Today you walked around without the family. You stood on corners waiting for something to tell you which way to walk, which blowing wind to follow. Again watching faces and just listening to the many languages spoken here. The ethnic Chinese cab driver told you that his thirteen year old son speaks Gaelic. Since dad is from Macao you imagine the languages in that house can span from Cantonese/Mandarin to Gaelic to English in one short conversation.

Sometimes you were tempted to sit in a pub where you could listen to live Irish music. The biggest pull was to a run down place where a tenor voice was singing Gaelic, at least you imagined it Gaelic. It’s been written that it is the language of poets, of storytellers. You wish you could stay here for several months, maybe a year so you could learn it. Meanwhile you settle in at the lounge of your hotel, listening to the bells across the street at Christ Church Cathedral and the men from Manchester as they dissect the Manchester United team on the television. You interrupt to ask if they can tell you about Ryan Giggs because your son would be displeased were you to come home, tell the story of meeting these Red Devil fans and bring back no word of the twenty year veteran of the pitch wars for the Devils. They agree with you about Paul Pogba being way overvalued and compliment you on your knowledge and short history of the side (one of them lives a ten minute walk from Old Trafford and has been following them since the 60’s. You’ve been on board for about ten years).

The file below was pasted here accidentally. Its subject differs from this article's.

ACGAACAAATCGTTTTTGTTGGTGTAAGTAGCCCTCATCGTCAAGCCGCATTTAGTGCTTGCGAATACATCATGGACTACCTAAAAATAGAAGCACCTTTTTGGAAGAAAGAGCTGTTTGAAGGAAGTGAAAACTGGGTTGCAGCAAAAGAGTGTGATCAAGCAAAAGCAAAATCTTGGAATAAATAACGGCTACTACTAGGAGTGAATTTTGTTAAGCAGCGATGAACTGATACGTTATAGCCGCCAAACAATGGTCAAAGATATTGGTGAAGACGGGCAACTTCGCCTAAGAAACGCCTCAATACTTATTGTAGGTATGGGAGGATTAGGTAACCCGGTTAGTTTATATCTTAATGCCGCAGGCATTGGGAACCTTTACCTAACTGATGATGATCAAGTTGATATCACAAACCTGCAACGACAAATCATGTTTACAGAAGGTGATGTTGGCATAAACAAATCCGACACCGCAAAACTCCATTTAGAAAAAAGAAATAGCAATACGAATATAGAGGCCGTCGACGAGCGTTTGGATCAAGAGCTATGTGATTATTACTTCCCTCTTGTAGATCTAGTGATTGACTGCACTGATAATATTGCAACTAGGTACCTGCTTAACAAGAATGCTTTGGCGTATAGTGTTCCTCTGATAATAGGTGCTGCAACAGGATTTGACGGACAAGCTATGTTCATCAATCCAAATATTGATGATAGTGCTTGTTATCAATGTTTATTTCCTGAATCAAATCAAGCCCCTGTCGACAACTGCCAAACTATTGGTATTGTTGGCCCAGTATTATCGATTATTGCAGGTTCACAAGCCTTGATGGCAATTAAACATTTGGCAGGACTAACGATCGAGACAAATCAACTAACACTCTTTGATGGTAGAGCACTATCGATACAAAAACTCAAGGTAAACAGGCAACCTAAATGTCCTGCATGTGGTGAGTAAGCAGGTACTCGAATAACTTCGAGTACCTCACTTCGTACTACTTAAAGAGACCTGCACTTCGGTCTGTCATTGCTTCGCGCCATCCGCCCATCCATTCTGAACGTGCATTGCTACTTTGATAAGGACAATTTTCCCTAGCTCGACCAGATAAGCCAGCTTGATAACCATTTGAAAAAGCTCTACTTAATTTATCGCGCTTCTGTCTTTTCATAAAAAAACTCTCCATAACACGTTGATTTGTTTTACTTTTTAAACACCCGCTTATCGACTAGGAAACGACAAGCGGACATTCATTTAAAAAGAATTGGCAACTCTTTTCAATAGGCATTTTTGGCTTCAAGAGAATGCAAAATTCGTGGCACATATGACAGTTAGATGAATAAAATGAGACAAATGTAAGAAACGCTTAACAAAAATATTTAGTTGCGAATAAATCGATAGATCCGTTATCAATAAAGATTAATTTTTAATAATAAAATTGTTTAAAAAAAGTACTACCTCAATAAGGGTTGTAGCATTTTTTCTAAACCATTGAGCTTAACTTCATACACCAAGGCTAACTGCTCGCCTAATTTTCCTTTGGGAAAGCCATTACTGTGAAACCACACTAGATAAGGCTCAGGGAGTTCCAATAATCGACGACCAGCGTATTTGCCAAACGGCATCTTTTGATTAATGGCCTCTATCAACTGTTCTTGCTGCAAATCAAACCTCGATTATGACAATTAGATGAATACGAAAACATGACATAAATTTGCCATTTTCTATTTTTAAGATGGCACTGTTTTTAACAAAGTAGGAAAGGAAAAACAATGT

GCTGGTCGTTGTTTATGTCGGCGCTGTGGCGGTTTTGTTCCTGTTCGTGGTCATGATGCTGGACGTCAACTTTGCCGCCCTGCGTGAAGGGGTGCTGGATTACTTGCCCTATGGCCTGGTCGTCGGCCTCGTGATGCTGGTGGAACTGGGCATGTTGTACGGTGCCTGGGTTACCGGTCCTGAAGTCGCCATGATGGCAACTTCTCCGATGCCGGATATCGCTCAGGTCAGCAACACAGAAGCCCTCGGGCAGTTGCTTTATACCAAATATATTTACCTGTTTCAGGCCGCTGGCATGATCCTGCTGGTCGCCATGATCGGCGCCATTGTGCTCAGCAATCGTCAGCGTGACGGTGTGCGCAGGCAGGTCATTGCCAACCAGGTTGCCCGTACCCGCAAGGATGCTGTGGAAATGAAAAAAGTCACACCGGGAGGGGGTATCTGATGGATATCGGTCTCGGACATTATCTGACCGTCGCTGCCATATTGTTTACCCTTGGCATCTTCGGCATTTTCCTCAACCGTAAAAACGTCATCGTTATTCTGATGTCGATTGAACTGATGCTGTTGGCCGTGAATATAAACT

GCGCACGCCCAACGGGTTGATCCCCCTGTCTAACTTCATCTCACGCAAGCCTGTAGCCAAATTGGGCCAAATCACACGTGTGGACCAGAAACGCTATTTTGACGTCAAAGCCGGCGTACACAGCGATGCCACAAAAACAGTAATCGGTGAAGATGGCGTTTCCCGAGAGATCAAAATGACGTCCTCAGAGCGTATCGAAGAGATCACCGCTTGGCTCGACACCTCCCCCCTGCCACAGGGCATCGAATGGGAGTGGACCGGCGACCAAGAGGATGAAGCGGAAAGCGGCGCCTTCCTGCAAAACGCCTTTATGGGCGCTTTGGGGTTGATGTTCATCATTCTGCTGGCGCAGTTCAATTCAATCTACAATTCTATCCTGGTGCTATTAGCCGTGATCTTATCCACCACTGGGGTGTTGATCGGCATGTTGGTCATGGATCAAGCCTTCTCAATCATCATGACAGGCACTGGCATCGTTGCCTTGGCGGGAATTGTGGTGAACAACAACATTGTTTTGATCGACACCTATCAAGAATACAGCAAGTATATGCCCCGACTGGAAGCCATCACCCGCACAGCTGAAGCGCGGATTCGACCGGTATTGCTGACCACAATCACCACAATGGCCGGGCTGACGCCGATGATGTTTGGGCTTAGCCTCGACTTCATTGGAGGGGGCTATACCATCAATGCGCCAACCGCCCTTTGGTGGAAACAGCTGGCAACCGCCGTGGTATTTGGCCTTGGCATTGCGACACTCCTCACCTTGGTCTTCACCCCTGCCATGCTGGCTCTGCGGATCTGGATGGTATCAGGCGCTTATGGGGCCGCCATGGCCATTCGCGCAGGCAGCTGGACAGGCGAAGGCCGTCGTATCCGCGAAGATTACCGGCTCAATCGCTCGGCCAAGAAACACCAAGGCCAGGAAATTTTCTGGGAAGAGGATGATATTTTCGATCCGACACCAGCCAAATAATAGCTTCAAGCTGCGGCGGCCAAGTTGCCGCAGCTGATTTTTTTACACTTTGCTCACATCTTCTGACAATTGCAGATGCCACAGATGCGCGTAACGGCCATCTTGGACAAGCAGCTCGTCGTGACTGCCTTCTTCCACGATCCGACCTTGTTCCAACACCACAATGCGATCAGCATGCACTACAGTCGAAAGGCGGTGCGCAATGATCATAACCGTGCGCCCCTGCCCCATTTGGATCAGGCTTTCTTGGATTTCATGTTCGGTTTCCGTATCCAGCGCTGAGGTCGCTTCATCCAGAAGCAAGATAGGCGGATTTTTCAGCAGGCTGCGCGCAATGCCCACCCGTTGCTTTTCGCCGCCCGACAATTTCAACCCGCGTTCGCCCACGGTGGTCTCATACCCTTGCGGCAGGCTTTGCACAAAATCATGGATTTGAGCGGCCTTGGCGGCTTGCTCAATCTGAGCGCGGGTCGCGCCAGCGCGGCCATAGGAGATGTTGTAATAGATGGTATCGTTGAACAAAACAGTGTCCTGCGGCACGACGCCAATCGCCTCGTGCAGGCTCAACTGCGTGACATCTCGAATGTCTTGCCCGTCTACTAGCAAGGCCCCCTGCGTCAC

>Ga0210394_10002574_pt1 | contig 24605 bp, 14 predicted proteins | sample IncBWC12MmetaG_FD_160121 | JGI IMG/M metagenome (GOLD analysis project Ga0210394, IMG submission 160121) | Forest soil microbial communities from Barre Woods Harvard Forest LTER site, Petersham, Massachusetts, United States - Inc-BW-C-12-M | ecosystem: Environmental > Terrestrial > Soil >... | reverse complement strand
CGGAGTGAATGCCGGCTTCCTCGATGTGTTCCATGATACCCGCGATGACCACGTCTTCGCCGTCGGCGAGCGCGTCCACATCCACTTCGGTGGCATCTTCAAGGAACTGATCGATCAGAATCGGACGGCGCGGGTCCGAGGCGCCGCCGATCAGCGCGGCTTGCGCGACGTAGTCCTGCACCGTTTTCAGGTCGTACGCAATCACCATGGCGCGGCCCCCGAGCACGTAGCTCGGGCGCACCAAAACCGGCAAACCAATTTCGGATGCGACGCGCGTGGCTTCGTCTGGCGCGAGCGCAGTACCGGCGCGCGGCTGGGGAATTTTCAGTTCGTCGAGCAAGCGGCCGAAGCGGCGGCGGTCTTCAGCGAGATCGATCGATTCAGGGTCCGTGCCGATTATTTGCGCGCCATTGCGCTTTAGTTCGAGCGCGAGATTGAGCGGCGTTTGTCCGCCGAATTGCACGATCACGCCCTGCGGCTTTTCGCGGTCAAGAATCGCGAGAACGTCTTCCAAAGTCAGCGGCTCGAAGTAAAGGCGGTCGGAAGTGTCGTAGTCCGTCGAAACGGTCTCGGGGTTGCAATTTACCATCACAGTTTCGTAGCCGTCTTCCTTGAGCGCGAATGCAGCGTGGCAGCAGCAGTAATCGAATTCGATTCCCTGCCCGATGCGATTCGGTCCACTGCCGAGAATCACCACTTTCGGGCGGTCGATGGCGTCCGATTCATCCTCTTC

*

Headed for Adare for lunch and Dingle for a couple of days then on to Galway! This ‘journal’ was interrupted tonight after the girls left me alone waiting for the check after dinner (they wanted to shower and pack for our early get-a-way in the AM) when the pretty faced waitress started asking me questions about me and my writing and was I going to do a travel journey about this trip….

There’s nothing more powerful that beauty in a wicked world.

Amos Lee

This child was so beautiful and innocent I wanted to send her to the North Pole so the wicked parts of the world would never touch her! Was that me being paternalistic or just reacting to my wish to prevent the pains of life’s experiences to someone fresh and just starting to know independence?

My last therapist said I get a bit hung up on the pathos of my life in my stories, not allowing for ‘happy endings’. I tend to disagree because I’m trying to uncover those parts of my life’s experiences that I’ve not examined how they affect my vision of both myself and the lessons I’ve either learned or not explored. I won’t disagree that I spend an inordinate amount of time looking at darker aspects of myself. I think I generally tend to gloss over them. This past year, and my advancing age as well I suppose, have been cause for much introspection.

Having those brief talks with this young girl reminded me that we all have journeys in life, and many ways to walk the paths that open before us. She stayed with me as long as she could between the calls to attend to her other customers. During those interruptions I got to reflect on what Pam, the therapist, had said and came to this conclusion.

I am my own happy ending. More later, time to drive across this beautiful green place to the Atlantic coast.